Scientific model…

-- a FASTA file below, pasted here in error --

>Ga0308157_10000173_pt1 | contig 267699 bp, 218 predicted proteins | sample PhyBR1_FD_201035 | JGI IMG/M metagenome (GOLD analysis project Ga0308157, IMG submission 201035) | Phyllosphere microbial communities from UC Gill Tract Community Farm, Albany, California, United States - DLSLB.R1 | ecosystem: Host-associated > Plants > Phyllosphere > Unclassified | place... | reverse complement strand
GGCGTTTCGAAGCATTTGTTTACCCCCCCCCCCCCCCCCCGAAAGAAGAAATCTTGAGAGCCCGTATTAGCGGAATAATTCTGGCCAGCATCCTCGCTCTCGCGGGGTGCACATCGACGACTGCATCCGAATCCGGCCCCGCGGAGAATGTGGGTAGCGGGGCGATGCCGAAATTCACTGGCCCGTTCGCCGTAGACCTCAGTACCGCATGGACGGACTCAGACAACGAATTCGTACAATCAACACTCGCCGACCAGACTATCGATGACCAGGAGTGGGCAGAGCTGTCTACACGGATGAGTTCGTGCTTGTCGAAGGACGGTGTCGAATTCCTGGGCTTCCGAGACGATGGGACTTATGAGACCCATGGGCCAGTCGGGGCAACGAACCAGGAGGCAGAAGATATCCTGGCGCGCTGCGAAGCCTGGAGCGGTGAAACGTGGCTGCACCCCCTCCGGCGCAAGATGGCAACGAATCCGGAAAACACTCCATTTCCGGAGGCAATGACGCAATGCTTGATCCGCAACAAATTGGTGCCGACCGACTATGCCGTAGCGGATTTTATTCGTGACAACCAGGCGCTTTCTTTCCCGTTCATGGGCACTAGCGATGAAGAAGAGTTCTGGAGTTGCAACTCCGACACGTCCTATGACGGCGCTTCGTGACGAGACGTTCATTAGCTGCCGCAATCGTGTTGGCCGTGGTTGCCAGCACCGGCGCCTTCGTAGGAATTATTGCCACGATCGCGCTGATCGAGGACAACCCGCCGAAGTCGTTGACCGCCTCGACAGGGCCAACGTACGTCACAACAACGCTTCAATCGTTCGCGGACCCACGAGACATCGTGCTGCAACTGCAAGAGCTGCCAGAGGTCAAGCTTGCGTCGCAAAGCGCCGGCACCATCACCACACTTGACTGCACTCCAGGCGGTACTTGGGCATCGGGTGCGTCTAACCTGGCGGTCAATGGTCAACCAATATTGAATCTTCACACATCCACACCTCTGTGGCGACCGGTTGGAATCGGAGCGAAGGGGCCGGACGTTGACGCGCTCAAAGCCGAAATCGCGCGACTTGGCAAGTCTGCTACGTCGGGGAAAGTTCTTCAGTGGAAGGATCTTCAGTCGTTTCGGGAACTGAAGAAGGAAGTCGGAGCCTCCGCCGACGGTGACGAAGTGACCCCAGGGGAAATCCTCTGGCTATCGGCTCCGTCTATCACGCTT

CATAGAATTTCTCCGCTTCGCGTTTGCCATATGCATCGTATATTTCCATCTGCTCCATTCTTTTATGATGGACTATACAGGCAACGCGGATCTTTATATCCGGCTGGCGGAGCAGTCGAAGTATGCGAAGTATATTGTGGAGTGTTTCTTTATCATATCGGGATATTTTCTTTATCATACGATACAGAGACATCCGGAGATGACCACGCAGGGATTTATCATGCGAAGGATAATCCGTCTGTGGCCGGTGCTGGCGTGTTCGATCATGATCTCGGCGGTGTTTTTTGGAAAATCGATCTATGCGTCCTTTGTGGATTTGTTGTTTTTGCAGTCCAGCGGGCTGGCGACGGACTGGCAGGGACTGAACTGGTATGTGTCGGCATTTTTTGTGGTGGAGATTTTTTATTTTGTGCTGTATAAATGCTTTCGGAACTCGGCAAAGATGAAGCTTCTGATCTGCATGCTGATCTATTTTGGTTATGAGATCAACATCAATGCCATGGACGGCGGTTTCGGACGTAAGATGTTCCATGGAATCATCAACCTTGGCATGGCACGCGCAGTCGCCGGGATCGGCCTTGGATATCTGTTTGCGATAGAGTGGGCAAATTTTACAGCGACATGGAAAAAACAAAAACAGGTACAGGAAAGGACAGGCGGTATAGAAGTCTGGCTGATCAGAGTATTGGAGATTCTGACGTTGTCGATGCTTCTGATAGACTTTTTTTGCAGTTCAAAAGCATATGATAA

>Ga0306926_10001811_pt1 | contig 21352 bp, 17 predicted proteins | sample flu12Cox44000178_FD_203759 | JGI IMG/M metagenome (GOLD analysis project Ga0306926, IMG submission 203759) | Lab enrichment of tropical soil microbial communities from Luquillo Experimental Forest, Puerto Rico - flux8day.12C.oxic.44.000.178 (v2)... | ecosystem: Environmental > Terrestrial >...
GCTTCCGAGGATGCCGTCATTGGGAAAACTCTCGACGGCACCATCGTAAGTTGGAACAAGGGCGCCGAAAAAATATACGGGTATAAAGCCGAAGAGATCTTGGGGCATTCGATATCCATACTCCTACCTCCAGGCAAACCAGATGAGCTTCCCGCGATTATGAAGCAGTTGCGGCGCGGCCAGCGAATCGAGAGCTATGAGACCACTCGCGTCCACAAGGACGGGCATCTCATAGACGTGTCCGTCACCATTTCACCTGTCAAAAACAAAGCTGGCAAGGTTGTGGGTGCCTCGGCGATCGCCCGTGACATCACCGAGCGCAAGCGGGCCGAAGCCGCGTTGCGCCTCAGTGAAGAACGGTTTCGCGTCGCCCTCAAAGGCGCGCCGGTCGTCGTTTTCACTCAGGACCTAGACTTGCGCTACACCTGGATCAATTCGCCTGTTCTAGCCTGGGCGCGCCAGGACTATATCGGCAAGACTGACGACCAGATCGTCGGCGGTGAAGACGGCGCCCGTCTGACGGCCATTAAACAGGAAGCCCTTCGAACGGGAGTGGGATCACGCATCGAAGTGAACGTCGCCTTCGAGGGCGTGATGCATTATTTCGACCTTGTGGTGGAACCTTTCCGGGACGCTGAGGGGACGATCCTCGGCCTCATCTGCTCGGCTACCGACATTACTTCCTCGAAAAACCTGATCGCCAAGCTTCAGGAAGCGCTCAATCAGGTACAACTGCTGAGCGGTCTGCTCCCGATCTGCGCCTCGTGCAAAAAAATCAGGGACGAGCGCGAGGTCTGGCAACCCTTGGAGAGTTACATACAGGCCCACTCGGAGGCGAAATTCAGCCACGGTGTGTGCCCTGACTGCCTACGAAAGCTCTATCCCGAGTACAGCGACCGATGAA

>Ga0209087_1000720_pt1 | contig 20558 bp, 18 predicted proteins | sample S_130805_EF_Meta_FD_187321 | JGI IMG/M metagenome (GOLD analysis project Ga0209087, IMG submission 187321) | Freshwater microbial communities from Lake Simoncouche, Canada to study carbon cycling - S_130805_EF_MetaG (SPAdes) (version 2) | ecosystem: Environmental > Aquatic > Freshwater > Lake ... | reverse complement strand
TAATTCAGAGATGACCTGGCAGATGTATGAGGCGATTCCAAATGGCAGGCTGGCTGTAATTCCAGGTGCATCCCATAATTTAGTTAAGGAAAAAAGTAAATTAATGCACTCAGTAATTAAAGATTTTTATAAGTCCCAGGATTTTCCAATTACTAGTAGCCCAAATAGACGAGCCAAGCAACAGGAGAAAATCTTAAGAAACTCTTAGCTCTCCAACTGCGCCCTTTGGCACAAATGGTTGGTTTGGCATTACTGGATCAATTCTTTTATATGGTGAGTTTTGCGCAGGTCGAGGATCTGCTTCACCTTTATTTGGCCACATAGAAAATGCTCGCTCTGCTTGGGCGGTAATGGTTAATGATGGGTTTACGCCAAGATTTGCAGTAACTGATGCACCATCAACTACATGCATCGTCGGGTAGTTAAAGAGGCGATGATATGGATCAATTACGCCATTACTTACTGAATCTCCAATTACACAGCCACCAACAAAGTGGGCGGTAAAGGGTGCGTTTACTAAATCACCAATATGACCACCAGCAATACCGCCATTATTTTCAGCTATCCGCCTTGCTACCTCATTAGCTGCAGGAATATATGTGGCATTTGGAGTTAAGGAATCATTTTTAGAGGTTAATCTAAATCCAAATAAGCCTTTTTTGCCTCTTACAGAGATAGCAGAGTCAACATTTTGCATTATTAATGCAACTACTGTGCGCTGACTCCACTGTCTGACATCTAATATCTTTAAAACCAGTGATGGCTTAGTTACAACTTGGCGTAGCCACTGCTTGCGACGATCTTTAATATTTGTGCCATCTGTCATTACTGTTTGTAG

In fact, all scientific models have restricted applicability. None of them is ‘the truth’. The model of an atom as perfectly elastic little sphere works fine for calculating in pressure of a gas under different circumstances, but if you want to describe the way an atom emits or absorbs light, you need a model of the atom in which it has at least 2 components, a tine central nucleus (which can itself, for some purposes, be regarded as a perfectly elastic little sphere) surrounded by a cloud of electrons. Scientific models are representations of reality, not the reality, and no matter how well the work or how accurate their predictions under the appropriate circumstances, they should always be regarded as approximations and aids to the imagination, rather than the ultimate truth. When a scientist tells you that say the nucleus of an atom is made up of particles and protons and neutrons, what they should really be saying is that the nucleus of an atom behaves, under certain circumstances, as if it were made up of protons and neutrons. The better scientists take the ‘as if’ as read, but appreciate that their models are, indeed only models; lesser scientists often forget this crucial distinction.